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As part of the “indie” movement, Kongregate has been trying to do for user-generated video games what YouTube did for user-created videos.

The company is announcing today that it will launch seven new games within a couple of weeks on Facebook, a move that represents its first expansion beyond its current web site, which currently gets about 3 million unique visitors a month. The company expects to hit 10 million by the end of the year.

The strong traffic is validating for Greer, who said that many professional game developers and game company executives were skeptical when Kongregate first debuted. Other companies, such as Microsoft through its Xbox 360 XNA Creators Club program and Nintendo with WiiWare, are also embracing user-generated or “indie” content, but Kongregate has a lead.

“We’re not quite a mass market yet, but people are coming around that this is a good idea,” he said.

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It has also raised $3 million from Amazon.com CEO Jeff Bezos. The investments from Bezos Expeditions will be used to fuel the company’s expansion to new platforms and expand beyond the mostly male audience that plays Adobe Flash-based games at Kongregate.com. Greer said that the company has more than half the cash of its previous $5 million round in the bank and didn’t need a full venture round. He expects Kongregate will be profitable by the end of the year or the first half of 2009.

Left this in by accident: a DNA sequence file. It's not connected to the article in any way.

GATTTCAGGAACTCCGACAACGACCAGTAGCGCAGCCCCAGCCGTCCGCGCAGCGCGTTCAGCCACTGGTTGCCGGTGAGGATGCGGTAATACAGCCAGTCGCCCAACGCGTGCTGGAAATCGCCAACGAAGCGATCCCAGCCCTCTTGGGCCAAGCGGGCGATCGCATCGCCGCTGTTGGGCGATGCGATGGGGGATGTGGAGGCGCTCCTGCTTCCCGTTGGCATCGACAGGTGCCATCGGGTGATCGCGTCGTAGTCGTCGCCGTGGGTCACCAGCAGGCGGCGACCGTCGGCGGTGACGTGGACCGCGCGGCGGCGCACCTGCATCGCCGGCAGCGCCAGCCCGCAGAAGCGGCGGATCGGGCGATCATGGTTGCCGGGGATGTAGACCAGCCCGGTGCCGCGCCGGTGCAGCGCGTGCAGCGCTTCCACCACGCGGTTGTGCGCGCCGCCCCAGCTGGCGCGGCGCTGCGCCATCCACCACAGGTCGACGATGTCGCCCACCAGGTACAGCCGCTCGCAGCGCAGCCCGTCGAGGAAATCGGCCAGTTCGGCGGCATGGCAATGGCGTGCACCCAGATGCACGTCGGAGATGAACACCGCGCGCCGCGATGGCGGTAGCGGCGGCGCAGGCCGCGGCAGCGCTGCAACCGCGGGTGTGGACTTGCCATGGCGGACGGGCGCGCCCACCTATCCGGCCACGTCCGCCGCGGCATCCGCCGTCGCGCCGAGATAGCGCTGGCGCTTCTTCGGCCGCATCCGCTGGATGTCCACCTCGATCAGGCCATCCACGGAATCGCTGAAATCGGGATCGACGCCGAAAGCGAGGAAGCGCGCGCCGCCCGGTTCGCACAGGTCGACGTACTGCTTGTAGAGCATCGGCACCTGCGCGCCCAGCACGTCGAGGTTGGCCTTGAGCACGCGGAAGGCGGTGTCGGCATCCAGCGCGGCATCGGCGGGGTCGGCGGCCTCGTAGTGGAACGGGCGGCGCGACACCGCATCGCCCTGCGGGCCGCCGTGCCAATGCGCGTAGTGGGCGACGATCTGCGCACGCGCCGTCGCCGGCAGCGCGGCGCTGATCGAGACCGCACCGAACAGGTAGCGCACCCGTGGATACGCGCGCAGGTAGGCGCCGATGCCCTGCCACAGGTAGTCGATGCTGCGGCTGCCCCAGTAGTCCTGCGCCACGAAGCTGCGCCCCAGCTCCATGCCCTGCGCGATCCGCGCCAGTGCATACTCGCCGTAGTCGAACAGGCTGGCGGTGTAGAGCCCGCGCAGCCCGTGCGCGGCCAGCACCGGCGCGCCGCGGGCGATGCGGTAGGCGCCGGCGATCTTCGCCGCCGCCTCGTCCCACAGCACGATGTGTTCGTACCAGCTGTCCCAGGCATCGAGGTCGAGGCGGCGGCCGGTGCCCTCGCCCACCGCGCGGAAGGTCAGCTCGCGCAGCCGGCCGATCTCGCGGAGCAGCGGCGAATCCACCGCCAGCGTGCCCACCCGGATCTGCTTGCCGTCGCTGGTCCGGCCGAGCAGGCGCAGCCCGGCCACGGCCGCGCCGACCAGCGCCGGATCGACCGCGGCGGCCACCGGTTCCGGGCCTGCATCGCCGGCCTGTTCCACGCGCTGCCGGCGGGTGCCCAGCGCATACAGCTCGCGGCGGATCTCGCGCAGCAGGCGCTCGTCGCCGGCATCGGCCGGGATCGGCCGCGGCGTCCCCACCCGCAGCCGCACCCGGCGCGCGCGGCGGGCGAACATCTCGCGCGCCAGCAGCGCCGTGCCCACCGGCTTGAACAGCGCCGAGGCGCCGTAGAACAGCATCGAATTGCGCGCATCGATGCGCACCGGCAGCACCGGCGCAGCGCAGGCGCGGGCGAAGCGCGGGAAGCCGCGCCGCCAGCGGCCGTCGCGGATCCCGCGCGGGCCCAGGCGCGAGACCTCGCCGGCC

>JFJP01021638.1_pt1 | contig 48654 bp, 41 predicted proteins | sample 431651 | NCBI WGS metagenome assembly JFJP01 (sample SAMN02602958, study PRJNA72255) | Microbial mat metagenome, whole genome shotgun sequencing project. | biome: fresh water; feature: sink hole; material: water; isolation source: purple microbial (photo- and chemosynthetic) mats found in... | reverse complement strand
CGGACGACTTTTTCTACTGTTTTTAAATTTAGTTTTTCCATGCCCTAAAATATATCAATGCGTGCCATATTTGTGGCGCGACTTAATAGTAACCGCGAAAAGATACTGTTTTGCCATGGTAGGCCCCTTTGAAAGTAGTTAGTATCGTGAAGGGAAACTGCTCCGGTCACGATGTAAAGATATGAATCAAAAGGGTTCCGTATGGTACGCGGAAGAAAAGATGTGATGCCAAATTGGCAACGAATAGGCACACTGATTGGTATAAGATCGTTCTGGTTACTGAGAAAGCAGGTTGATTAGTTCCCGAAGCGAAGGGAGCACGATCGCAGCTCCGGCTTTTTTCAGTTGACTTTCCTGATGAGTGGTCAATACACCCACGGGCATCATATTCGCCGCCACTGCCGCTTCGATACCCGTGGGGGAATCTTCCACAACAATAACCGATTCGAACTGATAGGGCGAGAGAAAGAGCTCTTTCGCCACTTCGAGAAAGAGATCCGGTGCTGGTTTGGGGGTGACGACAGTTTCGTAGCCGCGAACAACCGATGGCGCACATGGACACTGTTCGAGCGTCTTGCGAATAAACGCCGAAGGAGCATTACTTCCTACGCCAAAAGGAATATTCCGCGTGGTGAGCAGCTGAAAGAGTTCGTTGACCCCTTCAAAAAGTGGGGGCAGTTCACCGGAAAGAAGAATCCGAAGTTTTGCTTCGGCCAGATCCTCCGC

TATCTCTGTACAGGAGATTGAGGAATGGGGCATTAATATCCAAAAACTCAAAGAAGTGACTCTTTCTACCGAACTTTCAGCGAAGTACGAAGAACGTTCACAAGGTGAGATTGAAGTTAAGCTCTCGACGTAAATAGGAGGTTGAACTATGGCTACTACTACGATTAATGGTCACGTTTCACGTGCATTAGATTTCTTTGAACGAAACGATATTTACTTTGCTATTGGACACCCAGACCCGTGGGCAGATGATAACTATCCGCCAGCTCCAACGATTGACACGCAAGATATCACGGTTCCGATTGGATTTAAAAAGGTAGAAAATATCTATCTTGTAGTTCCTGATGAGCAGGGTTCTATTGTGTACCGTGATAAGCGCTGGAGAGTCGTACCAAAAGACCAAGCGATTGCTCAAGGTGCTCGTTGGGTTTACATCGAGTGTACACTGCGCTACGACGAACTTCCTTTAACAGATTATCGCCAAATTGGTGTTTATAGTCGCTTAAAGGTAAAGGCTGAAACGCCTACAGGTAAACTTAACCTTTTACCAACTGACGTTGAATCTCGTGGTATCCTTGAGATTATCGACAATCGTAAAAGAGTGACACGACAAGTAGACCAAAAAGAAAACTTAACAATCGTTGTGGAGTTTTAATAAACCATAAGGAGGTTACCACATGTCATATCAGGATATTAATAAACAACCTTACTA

Jim Greer, CEO of Kongregate, said in an interview today that more than 1,600 indie game developers have uploaded more than 4,000 games to the site in the past 14 months. The company makes money solely from ad revenues now, but Greer said he hopes that new models such as sales of virtual goods will become a part of the business in the future.

On average, gamers spend 59.3 minutes per day at the company’s site, Kongregate.com, comapred to 21 minutes on Facebook and 12.1 minutes on ESPN.com, according to comScore. By extending to Facebook, Greer hopes to expand the audience to players who like challenging their friends to high-score competitions with popular Kongregate titles such as “Dolphin Olympics 2.”

Lastly, the company said it appointed Lee Uniacke — a veteran of the game magazine publishing business at Ziff Davis and most recently head of sales at Viacom’s MTV Networks, including Atom Entertainment — as  Kongregate’s Chief Revenue Officer.

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